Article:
Second Fiji Expedition
This article relies largely or entirely on a single source. (February 2014)
The Second Fiji Expedition was an 1859 United States Navy operation against the native warriors of Seru Epenisa Cakobau on the island of Waya in Fiji. Following the death of two American traders on Waya, the Pacific Squadron launched a punitive expedition against the Wayans and defeated them in a pitched battle at the village of Somatti. 
In the summer of 1859, two American citizens on Waya were killed and canibalized by the natives. When word of the incident reached the American consulate at Ovalau, the Pacific Squadron sent the sloop-of-war Vandalia. The warship arrived at Ovalau on 2 October 1859 and it was decided that in order to get to Waya a vessel with a shallower draft was needed. To solve this problem Commander Sinclair chartered the schooner Mechanic and placed her under the command of veteran Lieutenant Charles Caldwell. A force of 10 marines, forty sailors and a 12-pounder howitzer were mustered for the landing on Waya.
A few Fijian guides and three American merchant sailors also participated. One of whom was Captain Josiah Knowles of the clipper ship Wild Wave which was wrecked off Oeno Island. Knowles and 40 others were marooned on the island until being rescued by Vandalia and taken to Fiji.
The expedition left Ovalau on 6 October 1859 and sailed west around the northern end of the main island of Viti Levu to Waya. During their passage to the island, Lieutenant Caldwell’s men heard many stories from towns and villages about the warriors of Waya. A letter was also received from the Wayan chiefs responsible for the deaths of the two American traders. The message said, “Do you suppose we have killed the two white men for nothing? No, we killed them and we have eaten them. We are great warriors, and we delight in war.” Caldwell later wrote, “...and woe to the members of any strange tribe that falls into their hands... to be clubbed to death and eaten is the only alternative for the captive. It is not a matter of surprise that the tribes along our route learned with feelings of satisfaction the nature of our expedition.” 
At 03:00 on 9 October, the Americans made a landing and marched inland toward the village of Somatti over tropical and mountainous terrain. While climbing through the mountains, the 12-pounder was destroyed and left behind when it fell 2,300 feet (700 m) down the side of a hill as the expedition tried to pull it up. 
When the column reached Somatti, it was daytime and over 300 native warriors were positioned in front of the village for defense. The Wayans wore white robes and were armed with clubs, rocks, spears, bows and some muskets. The Americans had swords and carbine rifles and the battle began when Lieutenant Caldwell ordered a flanking maneuver on the left side of the mass of warriors. This routed the natives and they dispersed themselves amongst the town or fled into the jungle. After, Master's Mate John K. Bartlett, who led a group of sailors, sang "Red, White and Blue" and let out three cheers before charging and capturing the village.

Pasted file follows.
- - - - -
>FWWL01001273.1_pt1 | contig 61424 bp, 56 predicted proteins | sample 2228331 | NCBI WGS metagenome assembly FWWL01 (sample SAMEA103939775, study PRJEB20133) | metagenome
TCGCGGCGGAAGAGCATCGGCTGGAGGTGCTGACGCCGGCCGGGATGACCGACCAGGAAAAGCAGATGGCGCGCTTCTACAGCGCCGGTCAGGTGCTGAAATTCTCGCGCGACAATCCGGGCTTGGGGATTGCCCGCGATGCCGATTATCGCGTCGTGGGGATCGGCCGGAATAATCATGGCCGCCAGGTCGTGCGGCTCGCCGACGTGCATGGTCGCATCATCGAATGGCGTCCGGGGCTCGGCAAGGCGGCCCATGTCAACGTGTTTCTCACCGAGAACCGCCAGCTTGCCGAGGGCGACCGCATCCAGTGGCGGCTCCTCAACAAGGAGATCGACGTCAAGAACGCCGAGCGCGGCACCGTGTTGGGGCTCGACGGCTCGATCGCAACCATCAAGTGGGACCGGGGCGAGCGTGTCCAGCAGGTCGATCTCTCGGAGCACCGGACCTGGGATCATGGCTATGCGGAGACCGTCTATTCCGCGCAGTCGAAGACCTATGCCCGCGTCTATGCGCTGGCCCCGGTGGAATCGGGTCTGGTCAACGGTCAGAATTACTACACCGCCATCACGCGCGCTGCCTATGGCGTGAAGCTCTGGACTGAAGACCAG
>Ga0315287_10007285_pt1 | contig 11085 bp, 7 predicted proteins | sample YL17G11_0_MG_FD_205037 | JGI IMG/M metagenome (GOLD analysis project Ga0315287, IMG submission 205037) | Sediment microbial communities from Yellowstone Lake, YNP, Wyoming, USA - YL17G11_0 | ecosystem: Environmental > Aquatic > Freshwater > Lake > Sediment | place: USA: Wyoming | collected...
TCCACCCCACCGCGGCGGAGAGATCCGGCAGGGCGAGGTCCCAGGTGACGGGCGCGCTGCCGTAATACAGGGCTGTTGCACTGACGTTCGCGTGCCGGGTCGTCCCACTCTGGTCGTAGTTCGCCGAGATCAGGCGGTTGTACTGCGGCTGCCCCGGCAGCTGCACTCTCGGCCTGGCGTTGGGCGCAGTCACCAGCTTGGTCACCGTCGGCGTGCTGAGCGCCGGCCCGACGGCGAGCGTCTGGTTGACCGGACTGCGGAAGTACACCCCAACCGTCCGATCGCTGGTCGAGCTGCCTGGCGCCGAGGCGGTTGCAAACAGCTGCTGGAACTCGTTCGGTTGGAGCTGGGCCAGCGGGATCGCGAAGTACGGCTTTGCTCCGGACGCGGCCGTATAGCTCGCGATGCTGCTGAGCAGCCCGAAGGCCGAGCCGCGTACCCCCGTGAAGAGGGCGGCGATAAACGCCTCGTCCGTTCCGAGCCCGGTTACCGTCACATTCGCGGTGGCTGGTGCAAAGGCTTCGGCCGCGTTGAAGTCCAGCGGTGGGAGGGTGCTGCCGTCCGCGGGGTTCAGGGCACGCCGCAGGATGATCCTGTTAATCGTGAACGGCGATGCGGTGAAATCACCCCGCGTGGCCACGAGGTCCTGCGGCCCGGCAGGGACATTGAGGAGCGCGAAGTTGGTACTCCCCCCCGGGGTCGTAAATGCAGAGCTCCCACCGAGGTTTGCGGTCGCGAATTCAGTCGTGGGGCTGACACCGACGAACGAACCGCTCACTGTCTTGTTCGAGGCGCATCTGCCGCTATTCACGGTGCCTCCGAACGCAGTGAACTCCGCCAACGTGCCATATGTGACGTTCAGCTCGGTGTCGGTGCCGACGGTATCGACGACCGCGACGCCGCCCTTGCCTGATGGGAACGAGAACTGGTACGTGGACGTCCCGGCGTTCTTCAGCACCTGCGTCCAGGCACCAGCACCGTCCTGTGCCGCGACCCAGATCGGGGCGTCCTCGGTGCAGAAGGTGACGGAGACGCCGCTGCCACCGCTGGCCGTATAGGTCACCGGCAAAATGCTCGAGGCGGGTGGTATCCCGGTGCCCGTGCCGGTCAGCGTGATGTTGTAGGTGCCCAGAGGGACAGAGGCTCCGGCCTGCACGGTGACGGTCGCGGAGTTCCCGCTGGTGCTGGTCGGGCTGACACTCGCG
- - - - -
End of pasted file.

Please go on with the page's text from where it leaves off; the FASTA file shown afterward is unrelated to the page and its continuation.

The crew of the 12-pounder, with no gun to fire, took charge of burning the village and over 115 huts were destroyed. Marines under Lieutenant Alan Ramsey participated by providing a rearguard for the sailors, they repulsed a final Wayan attack from the jungle after they had regrouped. In all fourteen warriors, including the two chiefs, were counted dead after a fierce half an hour battle. At least 36 others were wounded. Two marines were wounded by musketry but survived, two sailors were hurt badly by rocks, one other marine was hit in the leg with an arrow and a sailor from Wild Wave was hurt as well.
After the battle the Americans took until 16 October to return to the coast where the Mechanic was waiting. They stopped at friendly Fijian fishing villages and spread the news of their victory. Caldwell noted that two ramrods and one bayonet were lost during the march, and a large amount of ammunition was used in battle. The lieutenant received much credit for the operation which is considered one of the most impressive military campaigns launched by the United States in the South Pacific during the nineteenth century.
- Long, F. David (1988). Gold braid and foreign relations: diplomatic activities of U.S. naval officers, 1798–1883. Annapolis, Maryland: Naval Institute Press. ISBN 0-87021-228-1.